Scott Dudelson/Getty Images

Drake: King Of Dad Chic

Celebrating a sensible wardrobe of neutral tones and warm sweaters

This week we celebrate the musical stylings of Aubrey Drake Graham, whose latest album has dropped into our hearts after what feels like months of marketing, rumors, and tweets directly from me to him, flaunting our friendship for all to see.

But while we could go on about the artistic merit of Views or debate his choice of cover art, we’ve got bigger fish to fry today. In the course of the last six years, Drake’s style has evolved into that of the coolest dad. Which is an incredible feat, considering he isn’t one.

A few years after we met him in the role of high school basketball star Jimmy on Degrassi, Aubrey reemerged in 2007 alongside Trey Songz in the video for "Replacement Girl," clad in a style we can best describe as mid-noughties H&M chic.

Bless. Wearing sunglasses, a sweatshirt, and baggy gray denim, Aubs epitomized a muted-yet-OTT brand of millennial style through loud prints and accessories in neutral colors. In short, he dressed like a 21-year-old in a music video: looking casual, cool, and also like he would for sure meet you at the mall later, right across from Auntie Anne’s. (Hi!)

From there, Drake continued dressing like an early-20-something-year-old man who was desperately trying to figure out how an early-20-something-year-old man should dress. In 2010’s Kanye West–directed "Best I Ever Had" video, he appears as the coach of an all-women’s basketball team and spends his minutes clad in varsity gear adorned with "D." (Cute.) After that, he grew up a bit. "Successful" saw him invest in a proper leather jacket and fancy gold watch, while in "Forever," he and Eminem coordinated their hoodies for a night on the town.

Little did we know that in those four-ish minutes, Drake found his true self.

Since 2010, Drake has dressed and presented himself as a man of comfort. Whether engaging in a romantic entanglement in "Find Your Love" or lamenting his fame in "Over," Drizzy’s affinity for fleece, sneakers, t-shirts, and track pants rivals his love for any of his other song subjects. His style can best be seen at the Home Depot on a Saturday afternoon or while grilling a few burgs on the back deck on a brisk June eve. While his lyrics may allude to a life of glamorous madness, there’s nothing ostentatious about Drake from a style perspective. His clothing is almost strictly functional. Except for this:

At some point, Drake looked at those Nike gloves, that printed button-up, and that varsity jacket, and said, "I want all of them together in my music video, please."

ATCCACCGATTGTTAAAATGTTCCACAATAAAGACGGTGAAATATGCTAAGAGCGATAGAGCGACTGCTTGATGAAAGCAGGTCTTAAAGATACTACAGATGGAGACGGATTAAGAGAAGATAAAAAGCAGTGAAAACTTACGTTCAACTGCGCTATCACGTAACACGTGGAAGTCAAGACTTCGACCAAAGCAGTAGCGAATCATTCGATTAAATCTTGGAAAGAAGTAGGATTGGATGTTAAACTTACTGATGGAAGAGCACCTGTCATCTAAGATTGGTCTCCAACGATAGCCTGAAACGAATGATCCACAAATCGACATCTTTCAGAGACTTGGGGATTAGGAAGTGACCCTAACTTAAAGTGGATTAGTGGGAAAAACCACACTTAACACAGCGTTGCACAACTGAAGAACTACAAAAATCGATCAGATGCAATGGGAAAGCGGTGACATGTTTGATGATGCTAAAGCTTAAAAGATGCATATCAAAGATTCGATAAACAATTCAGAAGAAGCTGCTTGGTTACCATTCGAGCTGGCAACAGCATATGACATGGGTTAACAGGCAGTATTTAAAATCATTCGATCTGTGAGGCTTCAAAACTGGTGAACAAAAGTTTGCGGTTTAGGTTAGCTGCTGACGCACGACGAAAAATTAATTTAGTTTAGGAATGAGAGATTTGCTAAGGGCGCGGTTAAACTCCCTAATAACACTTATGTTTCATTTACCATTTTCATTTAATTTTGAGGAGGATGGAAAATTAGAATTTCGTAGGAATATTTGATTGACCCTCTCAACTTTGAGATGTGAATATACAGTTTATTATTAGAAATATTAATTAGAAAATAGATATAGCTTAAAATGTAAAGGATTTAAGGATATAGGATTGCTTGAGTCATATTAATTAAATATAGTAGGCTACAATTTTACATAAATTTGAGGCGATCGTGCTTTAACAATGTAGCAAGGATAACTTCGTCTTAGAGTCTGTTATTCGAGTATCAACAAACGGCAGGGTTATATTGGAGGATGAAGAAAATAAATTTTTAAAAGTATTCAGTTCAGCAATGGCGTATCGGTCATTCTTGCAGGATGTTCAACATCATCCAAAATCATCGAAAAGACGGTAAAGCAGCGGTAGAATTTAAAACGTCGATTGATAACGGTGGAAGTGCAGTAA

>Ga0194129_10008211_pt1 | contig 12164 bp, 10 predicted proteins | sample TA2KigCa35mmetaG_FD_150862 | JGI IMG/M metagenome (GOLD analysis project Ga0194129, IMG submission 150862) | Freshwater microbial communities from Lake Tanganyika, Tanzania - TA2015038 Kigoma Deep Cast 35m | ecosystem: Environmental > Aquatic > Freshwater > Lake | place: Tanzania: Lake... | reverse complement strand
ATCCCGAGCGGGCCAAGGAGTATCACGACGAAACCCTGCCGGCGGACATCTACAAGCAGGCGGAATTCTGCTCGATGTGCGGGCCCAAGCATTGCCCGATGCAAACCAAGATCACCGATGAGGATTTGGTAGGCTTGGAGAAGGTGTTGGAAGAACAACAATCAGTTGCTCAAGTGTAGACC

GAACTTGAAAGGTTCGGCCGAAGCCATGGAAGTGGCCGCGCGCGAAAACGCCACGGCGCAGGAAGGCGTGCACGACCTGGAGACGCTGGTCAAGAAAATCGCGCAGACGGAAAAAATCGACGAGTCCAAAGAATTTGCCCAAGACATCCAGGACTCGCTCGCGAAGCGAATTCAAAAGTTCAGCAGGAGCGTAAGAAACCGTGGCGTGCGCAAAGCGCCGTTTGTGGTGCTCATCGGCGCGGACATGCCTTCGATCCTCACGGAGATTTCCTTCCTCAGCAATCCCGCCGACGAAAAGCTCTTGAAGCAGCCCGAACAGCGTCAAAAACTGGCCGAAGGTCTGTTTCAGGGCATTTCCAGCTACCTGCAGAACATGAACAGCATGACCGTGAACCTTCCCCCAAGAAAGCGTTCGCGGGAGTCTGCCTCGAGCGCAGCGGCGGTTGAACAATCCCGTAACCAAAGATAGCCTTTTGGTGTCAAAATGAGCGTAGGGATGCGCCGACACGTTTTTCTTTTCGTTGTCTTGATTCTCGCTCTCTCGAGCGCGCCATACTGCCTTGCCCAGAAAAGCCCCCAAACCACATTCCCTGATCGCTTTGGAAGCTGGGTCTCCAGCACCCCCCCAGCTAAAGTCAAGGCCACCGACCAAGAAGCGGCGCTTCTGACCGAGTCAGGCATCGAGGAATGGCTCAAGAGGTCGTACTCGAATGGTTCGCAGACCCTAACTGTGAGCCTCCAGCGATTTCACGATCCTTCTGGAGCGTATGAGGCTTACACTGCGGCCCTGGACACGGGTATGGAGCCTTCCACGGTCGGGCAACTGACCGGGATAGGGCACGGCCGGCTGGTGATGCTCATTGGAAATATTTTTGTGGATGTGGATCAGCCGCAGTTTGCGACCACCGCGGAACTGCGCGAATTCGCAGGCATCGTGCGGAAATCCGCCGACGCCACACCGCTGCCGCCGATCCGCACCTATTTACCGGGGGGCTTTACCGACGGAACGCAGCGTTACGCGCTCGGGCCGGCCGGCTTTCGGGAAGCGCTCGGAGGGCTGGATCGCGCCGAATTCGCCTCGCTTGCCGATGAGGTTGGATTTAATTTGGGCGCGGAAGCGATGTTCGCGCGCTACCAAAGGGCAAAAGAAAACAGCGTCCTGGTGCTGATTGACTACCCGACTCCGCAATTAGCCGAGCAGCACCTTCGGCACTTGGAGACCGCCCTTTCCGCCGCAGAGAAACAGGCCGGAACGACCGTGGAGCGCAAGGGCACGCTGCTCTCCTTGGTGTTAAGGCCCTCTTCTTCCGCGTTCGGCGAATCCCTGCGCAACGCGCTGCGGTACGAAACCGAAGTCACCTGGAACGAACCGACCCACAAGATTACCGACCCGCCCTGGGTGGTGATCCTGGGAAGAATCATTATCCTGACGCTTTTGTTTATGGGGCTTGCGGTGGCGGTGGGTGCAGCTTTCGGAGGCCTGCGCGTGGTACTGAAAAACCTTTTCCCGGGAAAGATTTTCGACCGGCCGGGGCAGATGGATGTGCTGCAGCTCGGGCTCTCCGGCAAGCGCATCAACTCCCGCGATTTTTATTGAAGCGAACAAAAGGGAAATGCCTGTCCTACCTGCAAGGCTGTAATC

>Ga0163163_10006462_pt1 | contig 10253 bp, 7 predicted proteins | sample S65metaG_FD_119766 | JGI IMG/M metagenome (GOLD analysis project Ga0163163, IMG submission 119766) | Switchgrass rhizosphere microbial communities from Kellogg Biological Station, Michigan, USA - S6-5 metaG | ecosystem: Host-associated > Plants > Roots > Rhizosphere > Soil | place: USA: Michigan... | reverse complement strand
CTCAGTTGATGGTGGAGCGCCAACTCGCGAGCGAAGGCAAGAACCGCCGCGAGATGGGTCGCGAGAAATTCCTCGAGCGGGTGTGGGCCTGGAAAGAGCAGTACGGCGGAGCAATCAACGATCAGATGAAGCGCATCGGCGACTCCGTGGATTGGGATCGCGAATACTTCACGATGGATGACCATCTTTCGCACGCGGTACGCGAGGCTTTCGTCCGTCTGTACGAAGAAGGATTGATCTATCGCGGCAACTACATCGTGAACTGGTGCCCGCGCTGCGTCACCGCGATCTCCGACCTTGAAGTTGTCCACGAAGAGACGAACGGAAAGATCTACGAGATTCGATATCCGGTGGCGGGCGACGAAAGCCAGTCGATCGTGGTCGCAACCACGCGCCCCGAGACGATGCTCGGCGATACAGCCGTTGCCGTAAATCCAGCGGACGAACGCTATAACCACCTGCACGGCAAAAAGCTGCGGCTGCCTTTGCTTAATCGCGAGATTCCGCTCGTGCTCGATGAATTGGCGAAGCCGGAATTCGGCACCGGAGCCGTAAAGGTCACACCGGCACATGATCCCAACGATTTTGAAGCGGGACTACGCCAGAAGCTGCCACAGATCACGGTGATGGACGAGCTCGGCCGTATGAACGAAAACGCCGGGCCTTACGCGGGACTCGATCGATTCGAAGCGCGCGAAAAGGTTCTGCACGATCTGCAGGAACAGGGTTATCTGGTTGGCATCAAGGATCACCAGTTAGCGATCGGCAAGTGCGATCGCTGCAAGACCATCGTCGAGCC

We can assume that after the "Headlines" video in 2011, either Drake was told never to make aesthetic choices on such a public platform again, or the video’s stylist was fired immediately. The video for "The Motto" saw the return of his gloves — arguably the most dad move of all — paired with a South Pole jacket and a neutral wardrobe. Clearly Drake was back in the thick of dad functional realness. Even at his re–bar mitzvah in 2012, he kept it office-appropriate with a classic black suit and white button-up; the following year, "Started From the Bottom" saw him don an all-white winter-appropriate ensemble.

Which, for the record, is exactly the type of outfit you’d get mad at your dad for wearing for the family picture. ("Just wear jeans, Dad! God!")

This is just the tip of Drake’s fleece-coated iceberg. As his alliance with the Toronto Raptors grew (and he eventually became their global ambassador), he established himself both as the most enthusiastic fake-coach alive (like a father cheering for his dozen-or-so sons) and as a man with a penchant for warmth, since most of his courtside appearances were defined by a sweater game years in the making. (Papa!)

Before long, Drake was capitalizing on his parent-friendly approach to style. At the end of 2014, he opened an OVO Store in Toronto and then went on to release a line of Raptors/OVO clothing that was one-upped only by an unofficial sweatshirt created in his honor this past Christmas.

Granted, all of the above pale in comparison to the "Hotline Bling" video itself, a three-and-a-half-minute PSA for both winter-appropriate clothing (showcasing everything from a puffy coat to an oversize turtleneck) and for Drake’s emergence as the spokesman for Father Chic -- or, more accurately, his destiny:

Which may also explain why he’s bundled up so well while braving the breeze of the 6ix on his new album cover. It’s "Function Over Fashion: The Aubrey Drake Graham Story." After all, a guy that busy needs to dress for comfort after a long day of writing, recording, and overseeing Ontario’s capital.

Just pray that he never stumbles upon velour.